Dead Snow 2 is a sequel done right on every level which surpasses the original like a sledgehammer. The film is also rich on locations where the distinct mountain landscapes of Iceland makes a grim and majestic appearance in its one unique way, even though it’s all supposed to take place in Norway. Alongside with the Zombie Squad, we have some new characters to join the epic journey to the final battle of Herzog and his army. The humor is also amped up with more gallow with a tone far more absurd and wacky than the first one, where Troma meets the early works of Peter Jackson. And it all works great like a slippery dick in a pussy, or like kuk i fitte, as we say in Norwegian. We also have some really fun kills where all from old folks in wheelchairs to kids, gays, and priests aren’t safe, and some brutal home invasion scenes. And without spoiling, unlike the trailer, there’s also a nice and inventive homage to The Return of The King here that fits perfectly. Even though the snow itself seems to have melted, it’s as fun, epic and wild as it can be. Skål, cheers and Sieg Heil!


According to Tommy Wirkola, the script for Dead Snow 3 has already been written years ago where there’s a hint of bringing Hitler himself to the surface. The sad thing is that actor Geir Vegar Hoel, who also worked as co-writer for this one, died in 2020 of cancer at age 47. RIP. How his passing will affect the rest of the franchise remains to be seen and now that it has already gone ten years since the release of this film, it seems more unlikely a third installment will happen. We can hope.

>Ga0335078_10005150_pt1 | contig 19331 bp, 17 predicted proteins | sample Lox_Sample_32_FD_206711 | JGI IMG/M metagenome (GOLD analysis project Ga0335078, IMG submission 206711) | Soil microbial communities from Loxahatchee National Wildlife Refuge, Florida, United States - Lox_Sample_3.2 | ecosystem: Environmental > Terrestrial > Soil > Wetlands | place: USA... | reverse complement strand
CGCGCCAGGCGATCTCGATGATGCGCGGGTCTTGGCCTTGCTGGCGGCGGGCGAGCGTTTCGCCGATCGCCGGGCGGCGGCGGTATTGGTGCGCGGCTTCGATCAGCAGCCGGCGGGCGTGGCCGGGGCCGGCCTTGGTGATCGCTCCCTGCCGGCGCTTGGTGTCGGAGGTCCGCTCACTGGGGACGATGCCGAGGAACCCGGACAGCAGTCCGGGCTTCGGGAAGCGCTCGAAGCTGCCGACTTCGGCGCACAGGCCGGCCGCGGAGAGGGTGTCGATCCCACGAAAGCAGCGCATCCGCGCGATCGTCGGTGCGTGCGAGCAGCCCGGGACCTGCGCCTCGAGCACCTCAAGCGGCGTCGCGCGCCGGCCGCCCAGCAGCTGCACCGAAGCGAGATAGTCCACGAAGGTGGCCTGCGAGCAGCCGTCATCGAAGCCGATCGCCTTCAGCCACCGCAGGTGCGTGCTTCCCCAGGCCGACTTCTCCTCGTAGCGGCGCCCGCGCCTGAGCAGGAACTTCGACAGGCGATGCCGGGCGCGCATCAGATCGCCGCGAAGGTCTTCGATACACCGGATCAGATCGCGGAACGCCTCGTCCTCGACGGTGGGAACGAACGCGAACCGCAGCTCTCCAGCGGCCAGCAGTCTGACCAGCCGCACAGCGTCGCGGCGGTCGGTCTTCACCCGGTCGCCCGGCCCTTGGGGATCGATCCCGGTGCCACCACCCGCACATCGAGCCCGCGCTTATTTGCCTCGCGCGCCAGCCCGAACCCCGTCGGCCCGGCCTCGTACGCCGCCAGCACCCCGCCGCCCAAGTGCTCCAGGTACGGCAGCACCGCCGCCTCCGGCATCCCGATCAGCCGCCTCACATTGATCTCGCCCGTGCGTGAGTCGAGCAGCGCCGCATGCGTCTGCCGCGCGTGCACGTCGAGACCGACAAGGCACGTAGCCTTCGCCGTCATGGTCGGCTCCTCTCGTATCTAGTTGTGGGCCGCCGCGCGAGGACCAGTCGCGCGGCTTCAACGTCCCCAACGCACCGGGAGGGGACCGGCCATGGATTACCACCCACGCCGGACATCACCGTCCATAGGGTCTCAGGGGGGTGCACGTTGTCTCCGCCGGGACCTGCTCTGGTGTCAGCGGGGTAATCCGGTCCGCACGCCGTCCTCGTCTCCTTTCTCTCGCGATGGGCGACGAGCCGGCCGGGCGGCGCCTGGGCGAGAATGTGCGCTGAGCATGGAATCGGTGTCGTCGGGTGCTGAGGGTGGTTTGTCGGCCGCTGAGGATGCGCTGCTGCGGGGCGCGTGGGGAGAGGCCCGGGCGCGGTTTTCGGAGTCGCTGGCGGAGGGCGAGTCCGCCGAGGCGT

Both films are available on DVD/Blu-ray on the international market and can be dug up from Cd Universe and Amazon. And guess what: they’re also on Tubi!


Dead Snow 2 Dead Snow 2 Dead Snow 2


Director: Tommy Wirkola
Writers: Tommy Wirkola, Geir Vegar Hoel, Stig Frode Henriksen
Original title: Død Snø 2
Country & year: Iceland, Norway, 2014
Actors: Geir Vegar Hoel, Ørjan Gamst, Martin Starr, Jocelyn DeBoer, Ingrid Haas, Stig Frode Henriksen, Hallvard Holmen, Kristoffer Joner, Amrita Acharia, Derek Mears, Bjarte Tjøstheim
IMDb: https://www.imdb.com/title/tt2832470/



Tom Ghoul













Kuso (2017)

KusoI LOVED this earthquake! It was the best one I’ve ever seen. All my enemies are DEAD! HAHAHAAA…!


And the earthquake we’re talking about is the one that took place in Los Angeles in 1994. One of the survivors from that brutal event was the eleven-year old Steve Ellison, aka Flying Lotus. 23 years later he would release his first feature film which took a lot of inspiration from the trauma of being an earthquake survivor as a child, and his overall fear of skin diseases and probably a laundry list of other phobias that followed. He also wanted to show how ugly people could be. Show their ugly asses, as he said. And ‘boy, he sure fucking did. This is the type of film that people like John Waters and Harmony Korine would gladly show on their first dates. Take that as a warning, if you will.